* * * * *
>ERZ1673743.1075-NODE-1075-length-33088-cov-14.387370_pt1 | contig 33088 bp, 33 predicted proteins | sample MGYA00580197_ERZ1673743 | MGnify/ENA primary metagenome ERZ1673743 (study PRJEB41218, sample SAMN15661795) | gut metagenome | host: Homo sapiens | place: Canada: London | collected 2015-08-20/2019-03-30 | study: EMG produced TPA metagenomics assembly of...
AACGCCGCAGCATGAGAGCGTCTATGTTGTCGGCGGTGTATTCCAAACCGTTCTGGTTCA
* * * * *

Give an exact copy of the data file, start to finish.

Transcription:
>ERZ1673743.1075-NODE-1075-length-33088-cov-14.387370_pt1 | contig 33088 bp, 33 predicted proteins | sample MGYA00580197_ERZ1673743 | MGnify/ENA primary metagenome ERZ1673743 (study PRJEB41218, sample SAMN15661795) | gut metagenome | host: Homo sapiens | place: Canada: London | collected 2015-08-20/2019-03-30 | study: EMG produced TPA metagenomics assembly of...
AACGCCGCAGCATGAGAGCGTCTATGTTGTCGGCGGTGTATTCCAAACCGTTCTGGTTCA